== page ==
Location: Alamparai is 54 km south of Mahabalipuram.
This 17th-century hill fort was an outpost of Nayaks of Madurai. It is another example of the military architecture of the past. Hyder Ali is supposed to have added some rooms and chambers here after he took it over. Tipu Sultan’s governor improved the strength of the fortifications. British bolstered it further after capturing it in 1790. Today ASI (Archaelogical Survery of India) maintains the fort. Up at the top of the hill, there is a dilapidated temple. This temple, dedicated to Abhiramiamman, is the most impressive monument in the fort. You will also find the remains of prison cells, kitchen, stable and a huge chamber.
Location: Dindigul Fort is situated in Dindigul City.
9 Offbeat Forts in Tamil Nadu
This is one of the most impressive fortresses of Tamil Nadu. But sadly it lies unmaintained. Three fortifications at different levels guard the fort. The bastions are semi-circular and the fort appears to be oblong in shape. A feudal lord, under the Nawab of Carnatic, is said to be the man behind Ranjankudi. The lowermost wall is the main rampart. There is a moat, fed by a tank, that encircles the fort. The most significant event associated with Ranjankudi is the battle of Valikondah. In this battle, fought in 1791, British troops defeated the French.
Location: Ranjankudi is 17 km north of Perambalur Town, and 73 km north of Trichy.
This 17th century fort is set atop a rocky hillock. It was built by the king of Ramnad – Sethupati Vijaya Raghunatha – who eventually lost it to the rulers of Pudukkottai. Just like the other forts in Tamil Nadu, Thirumayam ultimately came under control of the British. You can enter the fort from north, south, and east. On the way to the top there is a chamber which must once be a gunpowder storehouse. Opposite to that chamber, on the slope of a boulder, is a rock-cut shrine containing a ‘linga’. On the top of the fort, there are some cannons mounted on the platforms. Also there are two ponds and a tank. On the southern slope, there are two more rock-cut shrines.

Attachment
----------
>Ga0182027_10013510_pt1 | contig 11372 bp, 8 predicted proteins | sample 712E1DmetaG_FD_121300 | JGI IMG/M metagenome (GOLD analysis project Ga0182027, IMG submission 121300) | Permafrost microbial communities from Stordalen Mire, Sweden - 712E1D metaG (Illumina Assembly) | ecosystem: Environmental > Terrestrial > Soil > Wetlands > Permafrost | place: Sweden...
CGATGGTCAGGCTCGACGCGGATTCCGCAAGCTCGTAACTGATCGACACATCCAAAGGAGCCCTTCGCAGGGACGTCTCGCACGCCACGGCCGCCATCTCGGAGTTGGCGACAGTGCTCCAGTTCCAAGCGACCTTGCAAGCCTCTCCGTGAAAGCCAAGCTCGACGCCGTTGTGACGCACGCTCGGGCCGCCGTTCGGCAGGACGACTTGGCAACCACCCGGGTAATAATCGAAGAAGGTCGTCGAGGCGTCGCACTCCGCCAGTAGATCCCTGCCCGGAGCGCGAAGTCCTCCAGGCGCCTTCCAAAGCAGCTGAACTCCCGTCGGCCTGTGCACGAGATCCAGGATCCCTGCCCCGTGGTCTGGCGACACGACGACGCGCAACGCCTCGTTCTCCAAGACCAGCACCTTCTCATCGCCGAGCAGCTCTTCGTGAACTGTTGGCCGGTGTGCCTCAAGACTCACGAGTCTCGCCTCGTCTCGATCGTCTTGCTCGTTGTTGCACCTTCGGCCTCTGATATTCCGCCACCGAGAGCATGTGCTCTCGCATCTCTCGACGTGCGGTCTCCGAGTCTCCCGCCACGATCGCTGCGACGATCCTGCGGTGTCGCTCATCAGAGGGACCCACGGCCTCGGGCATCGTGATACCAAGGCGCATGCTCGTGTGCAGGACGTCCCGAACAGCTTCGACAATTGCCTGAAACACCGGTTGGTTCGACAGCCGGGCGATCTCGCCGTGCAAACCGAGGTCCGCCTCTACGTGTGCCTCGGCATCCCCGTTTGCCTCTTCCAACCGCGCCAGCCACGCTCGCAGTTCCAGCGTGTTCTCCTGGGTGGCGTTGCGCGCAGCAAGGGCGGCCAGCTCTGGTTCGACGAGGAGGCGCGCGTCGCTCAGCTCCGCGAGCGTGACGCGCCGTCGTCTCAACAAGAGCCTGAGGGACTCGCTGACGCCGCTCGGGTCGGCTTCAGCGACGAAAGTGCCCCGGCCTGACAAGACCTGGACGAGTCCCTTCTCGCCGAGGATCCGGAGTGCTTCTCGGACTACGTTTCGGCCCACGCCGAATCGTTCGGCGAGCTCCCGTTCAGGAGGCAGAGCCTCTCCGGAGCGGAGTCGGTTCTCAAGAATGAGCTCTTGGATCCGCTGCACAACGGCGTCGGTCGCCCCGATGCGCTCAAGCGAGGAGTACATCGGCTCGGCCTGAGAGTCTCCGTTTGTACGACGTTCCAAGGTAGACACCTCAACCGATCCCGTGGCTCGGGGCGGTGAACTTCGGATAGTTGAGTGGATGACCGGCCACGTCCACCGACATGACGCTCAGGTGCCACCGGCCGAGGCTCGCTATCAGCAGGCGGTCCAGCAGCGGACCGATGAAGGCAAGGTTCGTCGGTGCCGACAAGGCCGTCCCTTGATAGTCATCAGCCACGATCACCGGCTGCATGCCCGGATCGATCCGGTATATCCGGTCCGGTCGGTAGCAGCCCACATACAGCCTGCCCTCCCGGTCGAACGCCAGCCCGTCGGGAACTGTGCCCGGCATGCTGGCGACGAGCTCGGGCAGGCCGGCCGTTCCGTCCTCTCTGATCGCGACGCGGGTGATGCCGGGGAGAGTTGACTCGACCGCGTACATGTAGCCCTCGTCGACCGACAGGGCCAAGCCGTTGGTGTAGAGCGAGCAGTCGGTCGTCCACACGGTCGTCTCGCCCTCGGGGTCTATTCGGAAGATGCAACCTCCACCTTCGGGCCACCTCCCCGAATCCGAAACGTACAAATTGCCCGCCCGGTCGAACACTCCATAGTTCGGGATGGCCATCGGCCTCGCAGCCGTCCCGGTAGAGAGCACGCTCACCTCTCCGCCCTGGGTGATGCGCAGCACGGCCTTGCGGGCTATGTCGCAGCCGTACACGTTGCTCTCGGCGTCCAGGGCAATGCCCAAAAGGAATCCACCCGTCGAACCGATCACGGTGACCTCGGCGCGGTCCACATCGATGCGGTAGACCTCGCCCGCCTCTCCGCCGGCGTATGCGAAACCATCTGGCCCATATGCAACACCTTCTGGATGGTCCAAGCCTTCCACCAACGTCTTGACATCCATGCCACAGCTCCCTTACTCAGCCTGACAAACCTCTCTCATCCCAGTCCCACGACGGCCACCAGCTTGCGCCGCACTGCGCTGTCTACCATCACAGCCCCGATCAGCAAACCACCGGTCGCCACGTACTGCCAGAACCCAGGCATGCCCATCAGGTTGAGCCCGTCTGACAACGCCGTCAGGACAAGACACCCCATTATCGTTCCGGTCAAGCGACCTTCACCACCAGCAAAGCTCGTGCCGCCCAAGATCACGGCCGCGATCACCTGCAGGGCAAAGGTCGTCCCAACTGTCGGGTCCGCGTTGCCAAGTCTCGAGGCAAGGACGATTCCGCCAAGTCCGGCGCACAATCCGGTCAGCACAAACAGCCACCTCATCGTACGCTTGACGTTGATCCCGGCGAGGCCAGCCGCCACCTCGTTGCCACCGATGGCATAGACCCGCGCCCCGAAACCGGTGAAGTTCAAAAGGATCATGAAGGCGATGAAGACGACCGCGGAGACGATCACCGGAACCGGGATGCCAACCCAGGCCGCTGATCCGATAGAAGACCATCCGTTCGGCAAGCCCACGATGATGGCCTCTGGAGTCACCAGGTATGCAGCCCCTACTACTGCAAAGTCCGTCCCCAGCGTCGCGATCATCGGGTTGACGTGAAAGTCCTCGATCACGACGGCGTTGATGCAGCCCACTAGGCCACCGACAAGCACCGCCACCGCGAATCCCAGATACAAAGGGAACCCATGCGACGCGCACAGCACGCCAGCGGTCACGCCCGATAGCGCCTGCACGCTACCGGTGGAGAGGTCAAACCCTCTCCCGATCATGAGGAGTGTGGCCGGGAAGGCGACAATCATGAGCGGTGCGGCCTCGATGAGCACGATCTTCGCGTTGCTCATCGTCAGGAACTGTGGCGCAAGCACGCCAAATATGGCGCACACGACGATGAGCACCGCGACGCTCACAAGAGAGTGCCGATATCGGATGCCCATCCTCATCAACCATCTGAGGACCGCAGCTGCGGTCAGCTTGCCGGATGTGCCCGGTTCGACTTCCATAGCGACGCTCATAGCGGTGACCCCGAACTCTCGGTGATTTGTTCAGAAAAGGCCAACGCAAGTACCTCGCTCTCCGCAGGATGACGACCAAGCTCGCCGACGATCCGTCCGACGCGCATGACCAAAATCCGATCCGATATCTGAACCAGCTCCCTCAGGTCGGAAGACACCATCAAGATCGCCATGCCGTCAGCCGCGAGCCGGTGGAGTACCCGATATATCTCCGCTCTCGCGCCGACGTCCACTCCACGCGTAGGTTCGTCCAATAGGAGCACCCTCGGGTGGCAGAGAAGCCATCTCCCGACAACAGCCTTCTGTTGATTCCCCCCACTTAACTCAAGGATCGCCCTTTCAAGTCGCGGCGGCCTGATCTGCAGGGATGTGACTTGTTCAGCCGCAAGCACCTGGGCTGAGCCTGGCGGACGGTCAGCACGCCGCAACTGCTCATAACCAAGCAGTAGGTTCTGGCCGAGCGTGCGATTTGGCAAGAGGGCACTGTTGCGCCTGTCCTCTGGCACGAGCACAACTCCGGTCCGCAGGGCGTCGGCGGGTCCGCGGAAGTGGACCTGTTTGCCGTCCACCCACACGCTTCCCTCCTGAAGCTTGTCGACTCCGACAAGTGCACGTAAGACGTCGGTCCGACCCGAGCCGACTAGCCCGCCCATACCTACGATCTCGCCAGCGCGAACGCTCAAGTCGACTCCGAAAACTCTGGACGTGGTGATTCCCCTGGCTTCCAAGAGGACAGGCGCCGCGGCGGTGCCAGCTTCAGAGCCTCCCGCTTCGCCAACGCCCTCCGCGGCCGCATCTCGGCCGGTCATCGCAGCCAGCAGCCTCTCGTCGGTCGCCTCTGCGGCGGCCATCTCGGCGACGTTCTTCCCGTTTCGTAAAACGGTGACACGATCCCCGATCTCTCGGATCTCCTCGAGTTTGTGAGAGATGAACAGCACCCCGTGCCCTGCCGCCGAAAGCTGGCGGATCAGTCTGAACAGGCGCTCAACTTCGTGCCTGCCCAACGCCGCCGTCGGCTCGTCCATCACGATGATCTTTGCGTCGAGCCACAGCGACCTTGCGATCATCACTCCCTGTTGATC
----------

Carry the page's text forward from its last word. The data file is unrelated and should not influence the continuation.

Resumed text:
Location: Thirumayam is 90 km northeast of Madurai.
Dutch East India Company built this fort in 1613. Its remains can be found in the seashore town of Pulicat, 56 km north of Chennai. Before Dutch entered here, Pulicat was the trading post of Portuguese. After building the fort, they turned it into the capital of Dutch Coromandel. Today only a Dutch Cemetery survives in the fort.
Location: Pulicat is 60 km north of Chennai.
Vattakottai is a seaside fort in Tamil nadu; it is very close to the southern tip of India. Walking along its ramparts, you can catch the glimpses of the shore and the sea. You can also spot distant hills of Western Ghats. Eustachius De Lannoy, an ex-Dutch naval officer, was the commander of the Travancore Army in the 18th century; Vattakottai was built under his supervision. After lying unattended for a long period, this fort has recently seen a face-lift. ASI now maintains it. Along with the beautifully landscaped lawns, there is a pond in the middle of the fort. There are also remains of a few chambers.
Location: Vattakottai is 7 km north of Kanyakumari.
Fort Dansborg, also called Danish Fort, dates back to the 17th century. Danish East India Company built this fort after receiving the permission from Raghunatha Nayak, the ruler of Thanjavur. It is situated in a village called Tharangambadi (also called Tranquebar) which was originally a fishing village. Danish turned it into a trading post and built this fort in the village. Dansborg went into oblivion under the rule of the British.
Location: Tharangambadi is 98 km east of Thanjavur.